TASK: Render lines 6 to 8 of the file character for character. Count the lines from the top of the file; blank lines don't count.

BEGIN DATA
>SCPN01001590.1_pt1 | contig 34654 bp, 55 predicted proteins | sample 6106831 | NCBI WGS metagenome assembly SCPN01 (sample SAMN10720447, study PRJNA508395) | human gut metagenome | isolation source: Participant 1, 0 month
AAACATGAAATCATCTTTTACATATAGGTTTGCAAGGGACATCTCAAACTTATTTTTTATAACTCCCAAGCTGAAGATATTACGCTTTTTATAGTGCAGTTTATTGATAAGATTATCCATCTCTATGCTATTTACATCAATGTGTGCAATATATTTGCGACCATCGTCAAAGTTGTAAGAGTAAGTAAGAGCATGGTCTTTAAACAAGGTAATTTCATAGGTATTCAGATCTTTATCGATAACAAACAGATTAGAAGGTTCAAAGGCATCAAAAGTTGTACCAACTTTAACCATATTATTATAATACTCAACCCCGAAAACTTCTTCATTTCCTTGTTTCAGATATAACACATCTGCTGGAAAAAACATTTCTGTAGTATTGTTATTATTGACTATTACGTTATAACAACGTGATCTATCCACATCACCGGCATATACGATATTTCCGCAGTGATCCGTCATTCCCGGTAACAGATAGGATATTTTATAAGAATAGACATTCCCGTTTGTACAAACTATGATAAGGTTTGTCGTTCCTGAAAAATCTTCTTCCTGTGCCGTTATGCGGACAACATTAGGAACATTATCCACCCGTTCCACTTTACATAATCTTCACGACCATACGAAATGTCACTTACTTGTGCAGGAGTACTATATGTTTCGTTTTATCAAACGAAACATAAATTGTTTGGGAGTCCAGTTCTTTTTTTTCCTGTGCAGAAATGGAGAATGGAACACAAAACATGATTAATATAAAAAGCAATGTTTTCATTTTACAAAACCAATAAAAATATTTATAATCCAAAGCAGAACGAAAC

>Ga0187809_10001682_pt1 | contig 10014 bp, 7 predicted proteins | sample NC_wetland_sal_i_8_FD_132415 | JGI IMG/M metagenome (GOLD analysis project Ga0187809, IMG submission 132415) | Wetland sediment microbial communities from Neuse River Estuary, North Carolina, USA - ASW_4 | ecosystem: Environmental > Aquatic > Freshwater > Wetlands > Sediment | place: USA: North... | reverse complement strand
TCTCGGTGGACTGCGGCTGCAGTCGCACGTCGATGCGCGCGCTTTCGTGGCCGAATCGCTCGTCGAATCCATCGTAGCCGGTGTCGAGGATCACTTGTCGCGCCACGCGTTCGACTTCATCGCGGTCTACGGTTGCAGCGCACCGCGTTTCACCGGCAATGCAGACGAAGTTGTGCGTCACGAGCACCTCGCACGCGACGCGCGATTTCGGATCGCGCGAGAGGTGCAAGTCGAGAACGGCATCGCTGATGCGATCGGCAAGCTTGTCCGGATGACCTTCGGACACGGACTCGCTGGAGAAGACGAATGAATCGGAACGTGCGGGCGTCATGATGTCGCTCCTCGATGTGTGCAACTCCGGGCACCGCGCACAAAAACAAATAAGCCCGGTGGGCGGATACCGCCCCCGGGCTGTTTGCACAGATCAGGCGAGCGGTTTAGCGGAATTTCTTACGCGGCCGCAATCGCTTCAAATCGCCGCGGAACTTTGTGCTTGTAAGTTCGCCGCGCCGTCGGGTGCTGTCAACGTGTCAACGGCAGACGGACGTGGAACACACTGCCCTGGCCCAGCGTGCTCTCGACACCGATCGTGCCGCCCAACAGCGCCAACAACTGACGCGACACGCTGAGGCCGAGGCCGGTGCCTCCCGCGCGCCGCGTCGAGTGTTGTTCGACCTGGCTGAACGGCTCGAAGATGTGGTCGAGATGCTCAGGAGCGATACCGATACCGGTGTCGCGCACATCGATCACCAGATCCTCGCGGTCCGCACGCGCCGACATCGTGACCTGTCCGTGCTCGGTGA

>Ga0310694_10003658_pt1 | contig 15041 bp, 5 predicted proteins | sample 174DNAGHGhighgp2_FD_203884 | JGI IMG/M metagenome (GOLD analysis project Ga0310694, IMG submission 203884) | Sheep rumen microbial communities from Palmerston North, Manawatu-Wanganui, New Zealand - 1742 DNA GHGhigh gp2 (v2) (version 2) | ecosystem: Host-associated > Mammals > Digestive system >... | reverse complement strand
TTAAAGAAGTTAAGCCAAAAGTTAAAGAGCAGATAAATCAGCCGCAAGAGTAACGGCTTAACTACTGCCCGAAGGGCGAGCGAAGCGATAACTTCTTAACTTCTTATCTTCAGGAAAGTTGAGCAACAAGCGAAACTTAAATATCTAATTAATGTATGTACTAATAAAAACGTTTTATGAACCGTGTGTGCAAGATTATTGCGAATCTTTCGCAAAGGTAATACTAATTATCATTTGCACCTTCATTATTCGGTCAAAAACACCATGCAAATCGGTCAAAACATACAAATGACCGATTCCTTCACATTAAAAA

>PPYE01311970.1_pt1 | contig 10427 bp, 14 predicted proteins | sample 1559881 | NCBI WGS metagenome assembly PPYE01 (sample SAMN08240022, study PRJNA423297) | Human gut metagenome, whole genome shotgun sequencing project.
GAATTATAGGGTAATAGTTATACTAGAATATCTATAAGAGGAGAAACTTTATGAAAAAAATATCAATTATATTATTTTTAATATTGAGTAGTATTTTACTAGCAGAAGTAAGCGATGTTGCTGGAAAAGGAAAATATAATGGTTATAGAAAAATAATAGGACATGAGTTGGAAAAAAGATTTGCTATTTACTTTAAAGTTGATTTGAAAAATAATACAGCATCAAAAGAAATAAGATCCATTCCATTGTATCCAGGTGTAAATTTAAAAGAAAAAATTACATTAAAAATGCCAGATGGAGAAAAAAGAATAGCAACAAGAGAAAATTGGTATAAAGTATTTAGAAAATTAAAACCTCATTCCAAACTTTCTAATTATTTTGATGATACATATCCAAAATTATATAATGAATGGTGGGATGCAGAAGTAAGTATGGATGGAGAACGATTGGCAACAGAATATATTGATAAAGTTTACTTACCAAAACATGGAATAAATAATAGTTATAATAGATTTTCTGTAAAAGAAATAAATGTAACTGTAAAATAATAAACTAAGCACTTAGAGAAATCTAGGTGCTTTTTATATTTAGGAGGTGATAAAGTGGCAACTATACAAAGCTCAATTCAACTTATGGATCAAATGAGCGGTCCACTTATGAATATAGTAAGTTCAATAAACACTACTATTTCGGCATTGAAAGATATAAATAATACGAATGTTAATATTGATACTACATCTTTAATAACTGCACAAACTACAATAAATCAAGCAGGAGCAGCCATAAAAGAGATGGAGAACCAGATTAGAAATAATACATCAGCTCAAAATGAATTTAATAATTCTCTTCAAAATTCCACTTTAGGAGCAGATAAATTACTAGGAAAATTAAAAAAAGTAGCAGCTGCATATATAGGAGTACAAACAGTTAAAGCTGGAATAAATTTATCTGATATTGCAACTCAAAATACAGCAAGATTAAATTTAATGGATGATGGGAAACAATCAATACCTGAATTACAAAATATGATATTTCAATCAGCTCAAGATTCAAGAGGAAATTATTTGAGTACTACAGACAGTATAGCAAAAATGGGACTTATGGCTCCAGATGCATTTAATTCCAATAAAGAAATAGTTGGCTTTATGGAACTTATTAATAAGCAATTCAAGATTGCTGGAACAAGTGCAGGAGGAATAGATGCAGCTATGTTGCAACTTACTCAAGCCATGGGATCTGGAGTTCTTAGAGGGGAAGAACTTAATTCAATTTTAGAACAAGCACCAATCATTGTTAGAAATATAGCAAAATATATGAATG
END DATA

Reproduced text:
TTAAAGAAGTTAAGCCAAAAGTTAAAGAGCAGATAAATCAGCCGCAAGAGTAACGGCTTAACTACTGCCCGAAGGGCGAGCGAAGCGATAACTTCTTAACTTCTTATCTTCAGGAAAGTTGAGCAACAAGCGAAACTTAAATATCTAATTAATGTATGTACTAATAAAAACGTTTTATGAACCGTGTGTGCAAGATTATTGCGAATCTTTCGCAAAGGTAATACTAATTATCATTTGCACCTTCATTATTCGGTCAAAAACACCATGCAAATCGGTCAAAACATACAAATGACCGATTCCTTCACATTAAAAA

>PPYE01311970.1_pt1 | contig 10427 bp, 14 predicted proteins | sample 1559881 | NCBI WGS metagenome assembly PPYE01 (sample SAMN08240022, study PRJNA423297) | Human gut metagenome, whole genome shotgun sequencing project.
GAATTATAGGGTAATAGTTATACTAGAATATCTATAAGAGGAGAAACTTTATGAAAAAAATATCAATTATATTATTTTTAATATTGAGTAGTATTTTACTAGCAGAAGTAAGCGATGTTGCTGGAAAAGGAAAATATAATGGTTATAGAAAAATAATAGGACATGAGTTGGAAAAAAGATTTGCTATTTACTTTAAAGTTGATTTGAAAAATAATACAGCATCAAAAGAAATAAGATCCATTCCATTGTATCCAGGTGTAAATTTAAAAGAAAAAATTACATTAAAAATGCCAGATGGAGAAAAAAGAATAGCAACAAGAGAAAATTGGTATAAAGTATTTAGAAAATTAAAACCTCATTCCAAACTTTCTAATTATTTTGATGATACATATCCAAAATTATATAATGAATGGTGGGATGCAGAAGTAAGTATGGATGGAGAACGATTGGCAACAGAATATATTGATAAAGTTTACTTACCAAAACATGGAATAAATAATAGTTATAATAGATTTTCTGTAAAAGAAATAAATGTAACTGTAAAATAATAAACTAAGCACTTAGAGAAATCTAGGTGCTTTTTATATTTAGGAGGTGATAAAGTGGCAACTATACAAAGCTCAATTCAACTTATGGATCAAATGAGCGGTCCACTTATGAATATAGTAAGTTCAATAAACACTACTATTTCGGCATTGAAAGATATAAATAATACGAATGTTAATATTGATACTACATCTTTAATAACTGCACAAACTACAATAAATCAAGCAGGAGCAGCCATAAAAGAGATGGAGAACCAGATTAGAAATAATACATCAGCTCAAAATGAATTTAATAATTCTCTTCAAAATTCCACTTTAGGAGCAGATAAATTACTAGGAAAATTAAAAAAAGTAGCAGCTGCATATATAGGAGTACAAACAGTTAAAGCTGGAATAAATTTATCTGATATTGCAACTCAAAATACAGCAAGATTAAATTTAATGGATGATGGGAAACAATCAATACCTGAATTACAAAATATGATATTTCAATCAGCTCAAGATTCAAGAGGAAATTATTTGAGTACTACAGACAGTATAGCAAAAATGGGACTTATGGCTCCAGATGCATTTAATTCCAATAAAGAAATAGTTGGCTTTATGGAACTTATTAATAAGCAATTCAAGATTGCTGGAACAAGTGCAGGAGGAATAGATGCAGCTATGTTGCAACTTACTCAAGCCATGGGATCTGGAGTTCTTAGAGGGGAAGAACTTAATTCAATTTTAGAACAAGCACCAATCATTGTTAGAAATATAGCAAAATATATGAATG